Here’s my most frustrating play of the day from the Chiefs defense. The 49ers are lined up in a 3x1, and Nelson is opposite the trips. San Francisco rushes to the line and snaps the ball. The field-side defenders all handle the receivers coming out of the trips formation, and all of them handle their coverage responsibilities, including Houston on the running back in the flat.
However, Nelson drops into a zone to the boundary third and watches Marquise Goodwin streak across the field to a wide open area. It doesn’t appear to be a Cover 3 call, as the rest of the defense reacts as if they’re in man coverage. If it’s a pattern match call, then Nelson would be Man Everywhere he Goes (MEG) against Goodwin, so dropping into that zone doesn’t make sense. And if it’s a straight man call, he definitely shouldn’t be dropping into that zone.
This is a prime example of miscommunication and misunderstanding. The 49ers rushing to the line force a quick coverage call from the safety — Nelson is looking back to Parker pre-snap to find out the call — and either the call doesn’t come or it’s not relayed correctly.
Getting each member of this defense on the same page is paramount to finding any amount of success on this side of the ball this year. It’s one thing for a team to be able to point to communication and coverage breakdowns, but it’s quite another for it to be so glaringly obvious for those outside of the organization.
Something you may have missed
Something you might have missed: The left side of the Chiefs defense killed this outside zone run with their NICKEL defense against SF's 21 personnel. Houston sets a hard edge, Hitchens fills the gap, and Bailey works through the combo block to drive the C back to the RB. pic.twitter.com/qK77LlaZjU— Craig Stout (@barleyhop) September 25, 2018
The run defense was not great this week, getting beat around the edge by Matt Breida and up the middle by Alfred Morris, but the Chiefs front did well with lighter boxes against the 49ers big personnel on a handful of occasions.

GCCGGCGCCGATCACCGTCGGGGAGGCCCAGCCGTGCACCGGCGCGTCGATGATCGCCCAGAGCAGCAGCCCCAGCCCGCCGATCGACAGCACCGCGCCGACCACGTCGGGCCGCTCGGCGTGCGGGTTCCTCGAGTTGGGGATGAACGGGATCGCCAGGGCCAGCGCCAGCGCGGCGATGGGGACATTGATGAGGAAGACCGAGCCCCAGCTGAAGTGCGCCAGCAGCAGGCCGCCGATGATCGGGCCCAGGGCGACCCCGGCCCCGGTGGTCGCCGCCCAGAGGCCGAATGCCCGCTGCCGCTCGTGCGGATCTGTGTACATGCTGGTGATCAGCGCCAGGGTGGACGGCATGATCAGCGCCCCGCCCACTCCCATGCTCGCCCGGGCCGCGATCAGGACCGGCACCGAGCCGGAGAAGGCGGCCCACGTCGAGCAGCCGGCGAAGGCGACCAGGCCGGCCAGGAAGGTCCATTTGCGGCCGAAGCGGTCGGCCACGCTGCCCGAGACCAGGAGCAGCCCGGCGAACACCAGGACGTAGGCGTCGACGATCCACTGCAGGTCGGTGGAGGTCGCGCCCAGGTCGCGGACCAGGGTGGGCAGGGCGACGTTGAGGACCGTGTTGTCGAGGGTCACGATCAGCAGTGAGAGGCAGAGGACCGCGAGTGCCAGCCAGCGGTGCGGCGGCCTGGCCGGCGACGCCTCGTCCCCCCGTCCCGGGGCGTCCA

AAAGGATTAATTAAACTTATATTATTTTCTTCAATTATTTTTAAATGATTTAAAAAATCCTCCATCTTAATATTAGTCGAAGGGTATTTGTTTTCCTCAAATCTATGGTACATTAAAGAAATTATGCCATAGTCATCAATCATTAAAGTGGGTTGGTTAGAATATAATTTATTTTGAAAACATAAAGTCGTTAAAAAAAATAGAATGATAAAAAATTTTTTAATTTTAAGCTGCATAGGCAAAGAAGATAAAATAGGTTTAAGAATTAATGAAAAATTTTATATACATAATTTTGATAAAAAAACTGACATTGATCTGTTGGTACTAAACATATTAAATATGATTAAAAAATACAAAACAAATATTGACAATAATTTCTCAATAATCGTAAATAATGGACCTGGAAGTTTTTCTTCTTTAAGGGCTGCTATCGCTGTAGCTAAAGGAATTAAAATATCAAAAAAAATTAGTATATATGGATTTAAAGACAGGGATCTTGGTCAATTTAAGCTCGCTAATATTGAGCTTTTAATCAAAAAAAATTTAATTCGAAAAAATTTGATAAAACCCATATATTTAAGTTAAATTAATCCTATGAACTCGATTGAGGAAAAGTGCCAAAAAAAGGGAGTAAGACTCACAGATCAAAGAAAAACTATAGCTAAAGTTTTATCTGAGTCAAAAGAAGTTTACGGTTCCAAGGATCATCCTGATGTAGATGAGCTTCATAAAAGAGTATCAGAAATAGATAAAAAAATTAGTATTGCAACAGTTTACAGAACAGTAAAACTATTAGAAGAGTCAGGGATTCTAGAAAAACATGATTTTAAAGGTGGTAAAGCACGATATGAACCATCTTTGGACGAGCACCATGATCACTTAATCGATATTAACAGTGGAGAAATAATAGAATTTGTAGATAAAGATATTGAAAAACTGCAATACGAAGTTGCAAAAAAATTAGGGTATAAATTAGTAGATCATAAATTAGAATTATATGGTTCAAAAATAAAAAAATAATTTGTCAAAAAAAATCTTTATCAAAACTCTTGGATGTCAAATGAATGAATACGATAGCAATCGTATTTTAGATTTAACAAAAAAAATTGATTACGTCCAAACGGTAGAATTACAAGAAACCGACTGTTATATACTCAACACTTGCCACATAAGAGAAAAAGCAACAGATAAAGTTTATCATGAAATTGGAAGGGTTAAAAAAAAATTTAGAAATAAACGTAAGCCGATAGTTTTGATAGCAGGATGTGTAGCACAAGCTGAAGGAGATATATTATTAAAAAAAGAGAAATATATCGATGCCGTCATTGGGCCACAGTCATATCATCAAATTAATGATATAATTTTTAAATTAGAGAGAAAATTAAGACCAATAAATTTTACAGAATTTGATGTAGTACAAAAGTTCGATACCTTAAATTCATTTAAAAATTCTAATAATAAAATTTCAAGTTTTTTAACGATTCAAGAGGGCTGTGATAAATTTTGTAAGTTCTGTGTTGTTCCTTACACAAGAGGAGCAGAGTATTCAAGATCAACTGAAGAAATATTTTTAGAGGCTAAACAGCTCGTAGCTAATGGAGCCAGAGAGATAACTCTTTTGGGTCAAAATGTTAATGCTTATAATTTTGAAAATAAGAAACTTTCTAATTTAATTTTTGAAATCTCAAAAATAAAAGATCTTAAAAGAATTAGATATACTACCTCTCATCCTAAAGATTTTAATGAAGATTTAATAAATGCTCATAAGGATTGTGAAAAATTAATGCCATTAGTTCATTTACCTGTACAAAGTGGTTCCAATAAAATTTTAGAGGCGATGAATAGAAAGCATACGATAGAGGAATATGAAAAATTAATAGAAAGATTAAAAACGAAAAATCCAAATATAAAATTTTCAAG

Shown above is a fantastic effort by the left side of the Chiefs defense, with all three players working in tandem for a 1-yard loss. Houston sets a strong edge against the outside zone run. The fullback’s job is to get to the second level and block Hitchens, and the guard/center combo block should take out Bailey, then climb to the second level to clear out Smith chasing from the backside. Instead, Hitchens meets the fullback in the B-gap and stacks him, shutting the door for the back to be able to get through. Bailey bulls through the combo block and when the guard releases, he’s able to use his strength to take the center with him to meet the running back before he can hit a cutback to an open running lane.
Efforts like these can allow the Chiefs to sit in lighter boxes on occasion and still stop the run with their superior defenders. That allows the defense to keep safeties back and have a “pass-first” mentality to prevent big plays.
The bottom line
The defense is still poor. They’re executing their coverages poorly, missing tackles, losing contain against the run, and committing silly penalties that wipe out good plays.
But there are some silver linings to this week.
A neutral zone infraction and a defensive holding penalty stopped the Chiefs from racking up five sacks on the day, and they had an additional four quarterback hits. That’s a lot of damage to do to a quarterback from your pass rush.
That same neutral zone infraction and Hitchens’ missed tackle on the third-and-16 play are two minor execution errors, but both of them would have resulted in the 49ers having to punt the ball away. Instead, those two drives ended in touchdowns. While it certainly would have changed the flow of the game, on the surface, that’s 15 points and 120 yards of offense that San Francisco was able to put on the board.
Sutton called a good game this week, particularly from a pass-rush perspective. Throwing more pattern match coverages than previous weeks definitely threw the 49ers and Kyle Shanahan for a loop as a tendency breaker, and the Chiefs were able to force more third downs and get off the field easier than they have so far this season.
I criticized the zone defense last week, and with the pattern match coverages, the zone looked significantly better. However, the man defense took a large step back, with the 49ers running backs and tight ends doing damage against the Chiefs linebackers.
There is still a ton of cleanup to do all over this defense, and they have to figure out how to get everyone on the same page more often than they are.
If they don’t, this might be the peak of a 2018 Chiefs defensive performance. With a potentially historic offensive output on the other side of the ball, that simply can’t happen.